Category Archives: Tires and Wheels

Tire Replacement

You know you need new tires, but you're not sure what type. You look at a tire to get the size: 225, 50, R, 16, 92, H. All the way to the service center you keep repeating it over and over. You even say it over in your mind while waiting in line. Then you get to the counter and the manager asks what size you need. Then your mind goes blank. Tire size can be confusing. There's so much on the side of the tire, and it's hard to keep straight. Even though there's a lot on a tire – if you know what it all means, it's actually more helpful than confusing. Let's start with the size number. For example, let's say a tire reads: 225 50 R 16 92 H. The 225 part is the width of the tire in millimeters – the width between the sidewalls of an inflated tire with no load. The 50 is the aspect ratio – the ratio of the sidewall height to the tread width. Off-road tires will have a higher number and high performance tires ... read more

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Tires and Wheels

Upsizing Wheels and Tires

At AutoNetTV we love doughnuts. So let's pretend you have three doughnuts right in front of your for our discussion of upsizing wheels and tires. Hey, don't eat them now – your going to need them later. Many people want to accessorize their car – you know, make it theirs. One of the easiest ways to get a custom look is to get some new wheels. There are thousands of wheel designs out there to get you the look you want. And for many, that look includes bigger wheels. It used to be that cars came from the factory with 15 or 16 inch wheels. Now 16, 17 and even 18 inchers are standard. And the factories are offering optional wheel packages up to 20 inches or more. So let's talk about what to consider when you want to upsize your wheels. It's not exactly a do it yourself project, so you need to know a thing or two before you get started. The most important term to know is rolling diam ... read more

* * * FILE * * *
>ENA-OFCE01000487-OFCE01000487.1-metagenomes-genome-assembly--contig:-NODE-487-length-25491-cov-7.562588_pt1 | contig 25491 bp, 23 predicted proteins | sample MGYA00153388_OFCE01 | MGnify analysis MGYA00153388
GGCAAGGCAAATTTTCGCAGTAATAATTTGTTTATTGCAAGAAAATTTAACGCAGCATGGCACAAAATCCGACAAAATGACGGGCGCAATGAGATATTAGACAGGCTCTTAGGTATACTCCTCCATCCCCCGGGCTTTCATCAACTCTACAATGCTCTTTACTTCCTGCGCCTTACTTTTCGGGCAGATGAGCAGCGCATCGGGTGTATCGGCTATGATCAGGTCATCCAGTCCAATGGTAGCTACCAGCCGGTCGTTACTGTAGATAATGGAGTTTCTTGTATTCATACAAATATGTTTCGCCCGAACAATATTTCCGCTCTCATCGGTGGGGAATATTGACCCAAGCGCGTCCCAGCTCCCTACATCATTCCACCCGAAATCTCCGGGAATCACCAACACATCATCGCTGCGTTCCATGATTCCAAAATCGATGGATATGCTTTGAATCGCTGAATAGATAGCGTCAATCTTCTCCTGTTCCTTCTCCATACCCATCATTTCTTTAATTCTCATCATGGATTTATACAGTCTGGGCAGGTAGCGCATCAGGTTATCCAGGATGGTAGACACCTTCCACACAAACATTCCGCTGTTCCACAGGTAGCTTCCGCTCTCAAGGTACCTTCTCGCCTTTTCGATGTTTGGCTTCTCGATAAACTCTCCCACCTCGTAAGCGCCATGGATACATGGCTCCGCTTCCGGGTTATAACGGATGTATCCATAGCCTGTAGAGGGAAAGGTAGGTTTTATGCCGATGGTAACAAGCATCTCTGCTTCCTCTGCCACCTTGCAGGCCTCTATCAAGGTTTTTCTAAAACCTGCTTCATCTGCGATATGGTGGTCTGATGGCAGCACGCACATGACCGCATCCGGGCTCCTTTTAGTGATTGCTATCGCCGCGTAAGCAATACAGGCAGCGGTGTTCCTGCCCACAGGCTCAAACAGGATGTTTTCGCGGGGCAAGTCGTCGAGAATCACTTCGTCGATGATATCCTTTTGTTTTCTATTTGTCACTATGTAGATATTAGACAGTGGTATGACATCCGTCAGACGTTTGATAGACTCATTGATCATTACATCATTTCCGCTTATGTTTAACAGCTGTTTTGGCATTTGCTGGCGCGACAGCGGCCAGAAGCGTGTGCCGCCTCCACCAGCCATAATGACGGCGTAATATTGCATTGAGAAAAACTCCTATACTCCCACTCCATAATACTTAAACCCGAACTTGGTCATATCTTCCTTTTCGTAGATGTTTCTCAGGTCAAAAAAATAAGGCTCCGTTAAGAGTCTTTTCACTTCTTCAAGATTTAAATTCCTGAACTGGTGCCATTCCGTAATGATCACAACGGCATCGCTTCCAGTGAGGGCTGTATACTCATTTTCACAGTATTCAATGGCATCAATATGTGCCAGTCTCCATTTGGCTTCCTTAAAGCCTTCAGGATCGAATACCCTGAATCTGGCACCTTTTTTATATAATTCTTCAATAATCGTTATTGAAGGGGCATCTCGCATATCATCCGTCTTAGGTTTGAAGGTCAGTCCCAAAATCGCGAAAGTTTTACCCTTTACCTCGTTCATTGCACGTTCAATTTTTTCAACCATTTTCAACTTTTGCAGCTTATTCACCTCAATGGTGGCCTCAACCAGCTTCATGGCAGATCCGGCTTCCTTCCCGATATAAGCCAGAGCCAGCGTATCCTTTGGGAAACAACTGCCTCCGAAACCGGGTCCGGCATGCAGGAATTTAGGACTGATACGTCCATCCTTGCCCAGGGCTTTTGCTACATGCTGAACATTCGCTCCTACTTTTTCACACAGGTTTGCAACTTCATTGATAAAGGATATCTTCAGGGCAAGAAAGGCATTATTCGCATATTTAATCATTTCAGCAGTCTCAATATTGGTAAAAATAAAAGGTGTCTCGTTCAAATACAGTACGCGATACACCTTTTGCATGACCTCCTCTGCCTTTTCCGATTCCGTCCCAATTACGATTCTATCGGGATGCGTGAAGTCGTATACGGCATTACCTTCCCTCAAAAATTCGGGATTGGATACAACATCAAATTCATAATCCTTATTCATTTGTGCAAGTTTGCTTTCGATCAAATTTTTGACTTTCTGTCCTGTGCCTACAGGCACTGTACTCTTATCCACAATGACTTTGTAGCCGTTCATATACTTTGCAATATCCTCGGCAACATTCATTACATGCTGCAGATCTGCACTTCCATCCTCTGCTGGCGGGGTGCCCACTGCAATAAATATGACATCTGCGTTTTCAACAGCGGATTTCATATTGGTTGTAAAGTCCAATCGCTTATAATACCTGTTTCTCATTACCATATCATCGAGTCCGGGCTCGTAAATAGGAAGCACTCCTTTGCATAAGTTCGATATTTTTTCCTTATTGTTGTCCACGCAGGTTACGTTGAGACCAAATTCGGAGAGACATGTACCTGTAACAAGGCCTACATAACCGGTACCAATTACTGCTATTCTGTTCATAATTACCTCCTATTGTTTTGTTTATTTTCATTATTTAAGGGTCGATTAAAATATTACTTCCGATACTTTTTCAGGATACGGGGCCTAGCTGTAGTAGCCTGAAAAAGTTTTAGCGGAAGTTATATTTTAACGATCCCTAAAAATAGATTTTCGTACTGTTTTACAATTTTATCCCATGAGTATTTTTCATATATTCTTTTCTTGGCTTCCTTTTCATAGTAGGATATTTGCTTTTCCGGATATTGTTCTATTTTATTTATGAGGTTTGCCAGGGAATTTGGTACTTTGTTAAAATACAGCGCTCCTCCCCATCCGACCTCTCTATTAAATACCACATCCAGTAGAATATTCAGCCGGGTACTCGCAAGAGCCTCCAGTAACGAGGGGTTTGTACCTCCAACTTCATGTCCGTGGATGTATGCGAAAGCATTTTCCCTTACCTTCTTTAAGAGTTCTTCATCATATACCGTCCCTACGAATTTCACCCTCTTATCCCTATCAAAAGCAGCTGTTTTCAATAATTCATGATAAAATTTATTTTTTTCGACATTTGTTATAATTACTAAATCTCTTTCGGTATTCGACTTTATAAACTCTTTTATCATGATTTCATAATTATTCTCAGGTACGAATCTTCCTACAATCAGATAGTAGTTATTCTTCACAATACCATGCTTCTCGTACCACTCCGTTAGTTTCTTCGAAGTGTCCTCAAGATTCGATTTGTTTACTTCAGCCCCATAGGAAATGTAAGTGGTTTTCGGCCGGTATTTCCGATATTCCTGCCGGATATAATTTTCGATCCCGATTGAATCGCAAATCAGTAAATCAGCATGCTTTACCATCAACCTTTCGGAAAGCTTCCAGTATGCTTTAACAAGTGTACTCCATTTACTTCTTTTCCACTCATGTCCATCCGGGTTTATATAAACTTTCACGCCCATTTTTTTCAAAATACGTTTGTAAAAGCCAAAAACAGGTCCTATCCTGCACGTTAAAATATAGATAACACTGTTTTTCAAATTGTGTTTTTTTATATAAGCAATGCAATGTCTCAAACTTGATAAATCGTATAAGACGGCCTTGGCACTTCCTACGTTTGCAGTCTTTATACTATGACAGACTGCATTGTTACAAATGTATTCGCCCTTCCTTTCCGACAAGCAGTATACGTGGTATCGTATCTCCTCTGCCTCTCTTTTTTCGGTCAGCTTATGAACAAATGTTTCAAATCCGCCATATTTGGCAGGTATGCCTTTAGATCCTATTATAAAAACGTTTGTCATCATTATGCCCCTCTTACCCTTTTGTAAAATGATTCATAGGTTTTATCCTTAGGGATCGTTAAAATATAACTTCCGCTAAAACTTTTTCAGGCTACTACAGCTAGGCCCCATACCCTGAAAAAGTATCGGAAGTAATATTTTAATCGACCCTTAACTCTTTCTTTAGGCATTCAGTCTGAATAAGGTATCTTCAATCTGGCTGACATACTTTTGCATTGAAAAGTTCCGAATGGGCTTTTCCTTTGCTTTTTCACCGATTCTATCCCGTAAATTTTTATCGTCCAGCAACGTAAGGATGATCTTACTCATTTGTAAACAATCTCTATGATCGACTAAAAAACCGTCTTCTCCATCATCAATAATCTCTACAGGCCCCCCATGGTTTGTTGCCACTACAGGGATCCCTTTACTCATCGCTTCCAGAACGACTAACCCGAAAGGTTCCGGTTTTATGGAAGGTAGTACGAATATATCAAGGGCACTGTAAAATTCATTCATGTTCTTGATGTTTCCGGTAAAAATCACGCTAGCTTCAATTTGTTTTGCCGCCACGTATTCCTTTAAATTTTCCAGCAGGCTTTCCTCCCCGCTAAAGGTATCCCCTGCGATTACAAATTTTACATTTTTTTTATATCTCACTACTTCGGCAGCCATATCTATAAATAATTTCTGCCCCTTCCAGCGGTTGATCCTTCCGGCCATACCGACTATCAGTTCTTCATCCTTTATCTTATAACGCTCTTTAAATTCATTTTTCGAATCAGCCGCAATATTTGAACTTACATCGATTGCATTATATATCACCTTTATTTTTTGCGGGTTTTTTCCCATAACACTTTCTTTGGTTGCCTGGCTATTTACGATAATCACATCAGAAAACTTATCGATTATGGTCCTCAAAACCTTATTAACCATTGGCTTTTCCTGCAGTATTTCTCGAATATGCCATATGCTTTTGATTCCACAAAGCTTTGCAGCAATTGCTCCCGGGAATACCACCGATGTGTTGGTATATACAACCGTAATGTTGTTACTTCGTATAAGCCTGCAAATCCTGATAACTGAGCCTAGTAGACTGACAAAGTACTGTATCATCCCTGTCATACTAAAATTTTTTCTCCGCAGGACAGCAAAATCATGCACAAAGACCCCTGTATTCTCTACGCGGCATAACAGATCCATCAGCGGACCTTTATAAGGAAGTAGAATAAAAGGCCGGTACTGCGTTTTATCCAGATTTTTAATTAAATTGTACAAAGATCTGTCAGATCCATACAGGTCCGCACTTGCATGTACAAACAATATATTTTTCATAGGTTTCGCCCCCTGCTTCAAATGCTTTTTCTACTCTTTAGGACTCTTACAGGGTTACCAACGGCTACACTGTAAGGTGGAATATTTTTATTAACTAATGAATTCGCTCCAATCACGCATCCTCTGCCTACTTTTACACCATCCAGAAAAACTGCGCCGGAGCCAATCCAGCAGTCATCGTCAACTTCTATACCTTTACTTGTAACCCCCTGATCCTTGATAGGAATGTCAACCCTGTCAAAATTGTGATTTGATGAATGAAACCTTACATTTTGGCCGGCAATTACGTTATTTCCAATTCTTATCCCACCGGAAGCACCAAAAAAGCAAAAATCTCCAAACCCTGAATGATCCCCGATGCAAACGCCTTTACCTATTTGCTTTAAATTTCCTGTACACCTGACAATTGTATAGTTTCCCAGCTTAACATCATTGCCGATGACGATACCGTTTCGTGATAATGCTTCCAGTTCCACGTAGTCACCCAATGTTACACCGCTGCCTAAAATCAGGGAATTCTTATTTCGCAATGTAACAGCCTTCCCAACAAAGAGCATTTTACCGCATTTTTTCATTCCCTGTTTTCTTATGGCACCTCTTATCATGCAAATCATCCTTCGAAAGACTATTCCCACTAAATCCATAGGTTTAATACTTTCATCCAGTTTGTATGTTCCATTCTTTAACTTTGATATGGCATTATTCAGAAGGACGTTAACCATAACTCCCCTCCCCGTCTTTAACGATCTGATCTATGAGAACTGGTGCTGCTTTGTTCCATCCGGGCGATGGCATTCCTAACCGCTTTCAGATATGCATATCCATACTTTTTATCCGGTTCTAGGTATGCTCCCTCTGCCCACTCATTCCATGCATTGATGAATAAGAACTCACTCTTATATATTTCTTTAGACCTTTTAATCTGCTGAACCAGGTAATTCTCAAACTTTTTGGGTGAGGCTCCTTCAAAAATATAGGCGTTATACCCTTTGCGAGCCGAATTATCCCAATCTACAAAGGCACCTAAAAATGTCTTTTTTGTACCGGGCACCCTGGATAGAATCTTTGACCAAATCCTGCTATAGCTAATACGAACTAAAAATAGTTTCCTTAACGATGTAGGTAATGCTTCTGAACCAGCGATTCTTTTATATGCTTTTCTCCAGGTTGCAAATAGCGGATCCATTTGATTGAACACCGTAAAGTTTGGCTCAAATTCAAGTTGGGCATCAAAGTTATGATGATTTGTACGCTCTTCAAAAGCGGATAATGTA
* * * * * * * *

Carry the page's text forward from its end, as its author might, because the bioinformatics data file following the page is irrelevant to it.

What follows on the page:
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Tires and Wheels

Winter Tires

What type of technology do you use? Do you prefer an 8-track tape or an iPod? When it comes to winter tires, much of the public's perception dates back to when 8-track was the best way to listen to the Bee Gees. Twenty years ago, winter tires differed from highway tires only in their tread design. We called them snow tires back then and they had big, knobby lugs that were designed to give good traction in deep snow. They had the same rubber compound as regular tires and they weren't very good on ice, packed snow or wet roads. They were not even very good on dry roads. They really helped in deep or loose snow, but they did a poor job the rest of the time. They were loud and rode hard. You couldn't wait to get them off in the spring. Then all-season tires started to come along. All-season tires are really a compromise between summer and winter performance. They have acceptable hot weather ride and tre ... read more

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Tires and Wheels
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